Oh no—it was on shared services. If you want to continue with that line of questioning, we will come back to shared services with Ruth Maguire in a moment.
Sorry, have I to ask the question or not? I am not sure, convener.
Ask the question but we will come back to shared services in a moment because Ruth Maguire has a supplementary on that.
In your recommendations, Mr Sinclair, you say:
“Councillors are now leading complex organisations in increasingly challenging circumstances”
and need to
“regularly review their personal training and development needs. They should work with council staff and others to create opportunities to update their knowledge and skills in increasingly important areas, such as financial planning and management, options appraisal, commissioning services, partnership working and scrutiny.”
How appropriate is it to expect that level of skills from councillors who are paid £16,893 a year and how concerned are you that we will be unable to attract the people we require to run our local authorities effectively, given the demands? You will be aware that there is a disproportionate number of retired professionals and that it is difficult to attract young people of either gender, who perhaps have families, to stand for local authorities, despite the talent that exists. How important is it to look at that aspect if we are going to improve the delivery of services in Scotland?
You make a number of fair points. It is fundamental that the public have confidence in the ability of councillors to discharge their duties on their behalf. You are absolutely right to make the point that councils are generally not representative of the community. Councillors tend to be retired people, who have the time to carry out the role, and people often have to make difficult choices between their careers and participating in local government work. As you know, the Employment Rights Act 1996 provides that councillors are entitled to reasonable time off work, a provision that is as broad as it is long.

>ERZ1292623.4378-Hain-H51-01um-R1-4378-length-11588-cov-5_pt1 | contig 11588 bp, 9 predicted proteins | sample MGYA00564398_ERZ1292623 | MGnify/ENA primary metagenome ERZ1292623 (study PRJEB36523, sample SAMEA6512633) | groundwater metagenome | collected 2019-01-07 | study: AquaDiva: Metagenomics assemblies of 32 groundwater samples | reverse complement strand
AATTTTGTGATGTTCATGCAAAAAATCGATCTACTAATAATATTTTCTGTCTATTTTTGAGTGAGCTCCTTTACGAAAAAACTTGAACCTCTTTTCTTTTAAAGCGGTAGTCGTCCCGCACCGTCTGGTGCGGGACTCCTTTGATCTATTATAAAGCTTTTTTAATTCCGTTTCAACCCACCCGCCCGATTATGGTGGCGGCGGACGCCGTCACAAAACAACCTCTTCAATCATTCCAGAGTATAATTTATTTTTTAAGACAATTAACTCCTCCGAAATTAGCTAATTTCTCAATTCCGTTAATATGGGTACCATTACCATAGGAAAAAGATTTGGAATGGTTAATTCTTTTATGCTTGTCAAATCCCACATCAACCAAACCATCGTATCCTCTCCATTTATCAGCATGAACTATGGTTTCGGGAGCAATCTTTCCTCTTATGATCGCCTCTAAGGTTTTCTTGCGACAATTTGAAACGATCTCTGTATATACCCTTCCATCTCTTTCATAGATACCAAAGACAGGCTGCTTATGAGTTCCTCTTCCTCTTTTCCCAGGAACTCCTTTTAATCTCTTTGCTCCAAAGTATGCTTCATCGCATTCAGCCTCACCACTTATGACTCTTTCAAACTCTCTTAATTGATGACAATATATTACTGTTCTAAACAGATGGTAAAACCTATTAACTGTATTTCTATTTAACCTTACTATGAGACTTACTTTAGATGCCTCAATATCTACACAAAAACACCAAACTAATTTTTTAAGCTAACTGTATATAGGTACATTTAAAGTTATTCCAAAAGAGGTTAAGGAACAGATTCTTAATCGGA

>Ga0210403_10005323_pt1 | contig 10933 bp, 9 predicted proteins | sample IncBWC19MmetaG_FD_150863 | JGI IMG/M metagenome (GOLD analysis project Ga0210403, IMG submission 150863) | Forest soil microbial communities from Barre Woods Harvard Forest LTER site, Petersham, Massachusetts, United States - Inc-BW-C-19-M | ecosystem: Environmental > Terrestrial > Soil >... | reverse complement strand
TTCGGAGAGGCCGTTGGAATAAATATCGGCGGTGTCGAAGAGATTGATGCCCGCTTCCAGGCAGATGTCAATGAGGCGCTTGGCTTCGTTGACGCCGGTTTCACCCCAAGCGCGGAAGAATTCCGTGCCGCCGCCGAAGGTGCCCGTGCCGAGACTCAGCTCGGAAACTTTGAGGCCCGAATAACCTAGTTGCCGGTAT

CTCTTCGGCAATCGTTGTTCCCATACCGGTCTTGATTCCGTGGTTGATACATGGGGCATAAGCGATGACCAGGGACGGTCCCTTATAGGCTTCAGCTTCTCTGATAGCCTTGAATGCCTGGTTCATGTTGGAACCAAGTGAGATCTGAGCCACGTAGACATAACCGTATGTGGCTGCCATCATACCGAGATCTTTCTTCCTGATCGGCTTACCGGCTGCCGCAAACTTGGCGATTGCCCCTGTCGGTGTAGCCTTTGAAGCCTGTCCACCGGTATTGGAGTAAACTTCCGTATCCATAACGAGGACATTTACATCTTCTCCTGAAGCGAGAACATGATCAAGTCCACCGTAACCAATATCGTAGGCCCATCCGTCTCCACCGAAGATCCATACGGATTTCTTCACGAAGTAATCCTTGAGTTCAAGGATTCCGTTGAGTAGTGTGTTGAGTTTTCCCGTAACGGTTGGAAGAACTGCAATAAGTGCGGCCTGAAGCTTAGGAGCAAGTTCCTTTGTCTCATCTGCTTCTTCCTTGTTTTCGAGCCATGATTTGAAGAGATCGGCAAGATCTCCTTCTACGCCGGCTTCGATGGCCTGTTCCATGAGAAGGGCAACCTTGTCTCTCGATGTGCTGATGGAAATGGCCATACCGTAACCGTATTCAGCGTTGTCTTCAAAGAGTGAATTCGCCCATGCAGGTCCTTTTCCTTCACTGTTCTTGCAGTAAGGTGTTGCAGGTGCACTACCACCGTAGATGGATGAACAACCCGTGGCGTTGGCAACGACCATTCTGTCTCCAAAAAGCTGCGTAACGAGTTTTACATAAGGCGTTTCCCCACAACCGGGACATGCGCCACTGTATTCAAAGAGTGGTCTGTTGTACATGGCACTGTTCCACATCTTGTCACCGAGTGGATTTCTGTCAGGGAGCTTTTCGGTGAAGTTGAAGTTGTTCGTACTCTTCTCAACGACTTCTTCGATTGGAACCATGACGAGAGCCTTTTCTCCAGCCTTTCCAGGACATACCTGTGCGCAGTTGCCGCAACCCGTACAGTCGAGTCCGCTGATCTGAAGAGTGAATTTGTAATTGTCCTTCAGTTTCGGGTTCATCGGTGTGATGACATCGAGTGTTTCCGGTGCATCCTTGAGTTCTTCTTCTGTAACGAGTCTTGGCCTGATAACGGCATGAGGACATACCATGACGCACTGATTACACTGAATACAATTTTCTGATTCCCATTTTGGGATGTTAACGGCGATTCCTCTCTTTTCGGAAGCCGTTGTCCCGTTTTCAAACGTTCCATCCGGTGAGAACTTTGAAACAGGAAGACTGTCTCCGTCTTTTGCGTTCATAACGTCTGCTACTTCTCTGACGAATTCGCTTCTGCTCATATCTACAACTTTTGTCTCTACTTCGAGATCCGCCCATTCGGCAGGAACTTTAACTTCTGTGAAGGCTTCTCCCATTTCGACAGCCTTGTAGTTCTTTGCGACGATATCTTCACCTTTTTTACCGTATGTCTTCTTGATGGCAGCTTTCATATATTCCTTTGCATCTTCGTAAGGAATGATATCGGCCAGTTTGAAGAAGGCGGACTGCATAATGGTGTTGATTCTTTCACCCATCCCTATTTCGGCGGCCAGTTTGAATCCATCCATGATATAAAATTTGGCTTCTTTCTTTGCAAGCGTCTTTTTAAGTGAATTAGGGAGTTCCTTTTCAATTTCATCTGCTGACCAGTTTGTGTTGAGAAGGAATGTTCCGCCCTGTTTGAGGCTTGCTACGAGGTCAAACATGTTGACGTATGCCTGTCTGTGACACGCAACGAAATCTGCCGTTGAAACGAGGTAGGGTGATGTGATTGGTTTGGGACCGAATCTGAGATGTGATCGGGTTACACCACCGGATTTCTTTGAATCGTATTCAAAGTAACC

The situation is difficult, but the point that we are trying to make is that, given the increasing complexity of local government, we have moved away from the idea of the council being an holistic organisation. It is now involved in a much wider series of partnerships. You mentioned integration joint boards. We can also consider the development of arm’s-length external organisations, which did not exist when the commission was established 40 years ago. The world has become much more complex so, whether we like it or not, the demands on councillors are much greater. We have moved to a system in which coalitions are the order of the day. It is likely that, following next year’s local government elections, no single party will be in control of any council. That is a world away from the local government of 50 years ago.
In that context, roles such as scrutiny become even more important. The commission’s clear view is that, if councillors are going on a scrutiny or audit committee, they should have proper training to enable them to discharge that role. In a health board, nobody will get on the audit committee unless they have undergone some training to do it. It is reasonable for the public to expect that people who deal with huge amounts of money—£20 billion a year—on key committees such as scrutiny and audit committees have some training to enable them to discharge their responsibilities on the public’s behalf.